Many cannabis growers in the region utilize fences to protect their property and deploy hoop houses to protect crops from insects and create a greenhouse environment outdoors. Some cannabis operations even hired security guards to stand watch at properties.
These security elements and growing mechanisms distract from a natural beauty of the region and is “very disconcerting” to tourist and vineyard visitors, Mr. Lafond said.
“I worry about the tourist industry because we’ve worked so hard and the wine industry has worked hard to cultivate the atmosphere and notoriety that people recognize,” Mr. Lafond said. “It’s a beautiful place to come, and the cannabis is not beautiful when it’s covered by hoop houses.”
Other winery managers in the area share Mr. Lafond’s concerns. Debra Eagle, the general manager at Alma Rosa Winery and Vineyards, also has concerns that the appearance of the cannabis operations could deter tourists and potential customers from visiting wineries on Santa Rosa Road.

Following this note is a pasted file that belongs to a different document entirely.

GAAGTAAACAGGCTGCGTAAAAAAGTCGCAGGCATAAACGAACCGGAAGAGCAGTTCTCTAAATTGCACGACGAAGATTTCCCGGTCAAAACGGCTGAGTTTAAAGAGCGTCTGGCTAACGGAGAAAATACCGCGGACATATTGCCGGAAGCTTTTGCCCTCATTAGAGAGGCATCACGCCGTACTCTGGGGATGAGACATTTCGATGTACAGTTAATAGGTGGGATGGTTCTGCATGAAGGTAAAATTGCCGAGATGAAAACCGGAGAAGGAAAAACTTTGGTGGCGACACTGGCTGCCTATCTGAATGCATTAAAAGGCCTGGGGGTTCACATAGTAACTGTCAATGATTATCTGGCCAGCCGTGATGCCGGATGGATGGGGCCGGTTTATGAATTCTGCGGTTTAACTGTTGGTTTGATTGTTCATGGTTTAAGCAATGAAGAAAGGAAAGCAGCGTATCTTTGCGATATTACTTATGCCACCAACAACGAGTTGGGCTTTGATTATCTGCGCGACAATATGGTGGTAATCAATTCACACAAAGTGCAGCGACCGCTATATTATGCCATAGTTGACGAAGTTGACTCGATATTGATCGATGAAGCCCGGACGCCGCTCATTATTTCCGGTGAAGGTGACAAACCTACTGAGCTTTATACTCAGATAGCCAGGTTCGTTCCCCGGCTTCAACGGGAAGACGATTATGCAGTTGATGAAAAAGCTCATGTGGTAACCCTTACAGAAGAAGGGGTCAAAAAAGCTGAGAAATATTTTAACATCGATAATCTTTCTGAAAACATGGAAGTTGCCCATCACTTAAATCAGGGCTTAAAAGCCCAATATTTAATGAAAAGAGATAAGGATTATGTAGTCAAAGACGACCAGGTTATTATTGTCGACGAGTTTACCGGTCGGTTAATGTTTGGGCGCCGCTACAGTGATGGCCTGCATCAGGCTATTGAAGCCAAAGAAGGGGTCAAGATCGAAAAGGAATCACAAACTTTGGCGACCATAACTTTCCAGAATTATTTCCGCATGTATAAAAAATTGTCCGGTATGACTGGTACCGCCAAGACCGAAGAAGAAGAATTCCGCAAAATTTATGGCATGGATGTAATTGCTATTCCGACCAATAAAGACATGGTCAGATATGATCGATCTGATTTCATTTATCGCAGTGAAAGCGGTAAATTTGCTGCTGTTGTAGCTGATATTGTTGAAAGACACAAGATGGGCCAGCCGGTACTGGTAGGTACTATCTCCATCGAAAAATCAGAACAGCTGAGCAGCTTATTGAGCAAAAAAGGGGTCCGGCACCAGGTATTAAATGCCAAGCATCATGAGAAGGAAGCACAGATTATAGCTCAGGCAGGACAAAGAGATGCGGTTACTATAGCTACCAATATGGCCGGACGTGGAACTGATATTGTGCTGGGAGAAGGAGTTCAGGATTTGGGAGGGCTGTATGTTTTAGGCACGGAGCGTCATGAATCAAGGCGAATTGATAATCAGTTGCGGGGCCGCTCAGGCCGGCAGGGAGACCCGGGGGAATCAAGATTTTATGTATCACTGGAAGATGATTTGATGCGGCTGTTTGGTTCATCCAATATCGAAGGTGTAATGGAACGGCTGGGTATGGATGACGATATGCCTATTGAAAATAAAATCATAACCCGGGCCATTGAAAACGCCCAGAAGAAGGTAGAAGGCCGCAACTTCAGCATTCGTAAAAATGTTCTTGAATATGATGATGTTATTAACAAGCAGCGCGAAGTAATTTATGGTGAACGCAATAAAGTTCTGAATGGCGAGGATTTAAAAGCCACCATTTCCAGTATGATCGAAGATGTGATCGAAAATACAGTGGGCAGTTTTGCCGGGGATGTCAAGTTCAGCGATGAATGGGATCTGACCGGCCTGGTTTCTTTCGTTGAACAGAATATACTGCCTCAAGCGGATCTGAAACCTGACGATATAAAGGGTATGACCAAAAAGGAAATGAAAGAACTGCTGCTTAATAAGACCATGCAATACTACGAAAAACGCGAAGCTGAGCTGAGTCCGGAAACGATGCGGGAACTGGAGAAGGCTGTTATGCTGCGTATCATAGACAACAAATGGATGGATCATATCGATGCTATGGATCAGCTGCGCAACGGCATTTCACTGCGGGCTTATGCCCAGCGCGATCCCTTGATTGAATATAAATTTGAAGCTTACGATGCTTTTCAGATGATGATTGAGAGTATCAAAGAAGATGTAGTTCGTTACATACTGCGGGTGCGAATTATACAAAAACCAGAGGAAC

Ms. Eagle said the combination of the guards and high security fences deployed by some cannabis operations, including CCA, looks like a “prison.”
“How many people after seeing something like that want to come back,” Ms. Eagle told the News-Press.
In addition to the appearance, the massive size of the cannabis operations along Santa Rosa Road is a primary concern for Ms. Eagle.
Unlike Napa County, where commercial cannabis cultivation is prohibited, or Sonoma County, where strict measures limit the size of cannabis operations, Santa Barbara County does not limit the size of cultivation. Instead, the county requires specific permits depending on proposed grows in urban or rural zones.
In zones that the county aims to protect for long-term agricultural use, known as Agricultural II zones, the county requires operators to apply for a conditional use permit if cannabis cultivation takes up more than 51% of a plot of land.
But without a limit on acreage, Santa Barbara County has unleashed some massive grows in the Santa Rita Hills, inundating Santa Rosa Road with cannabis operations.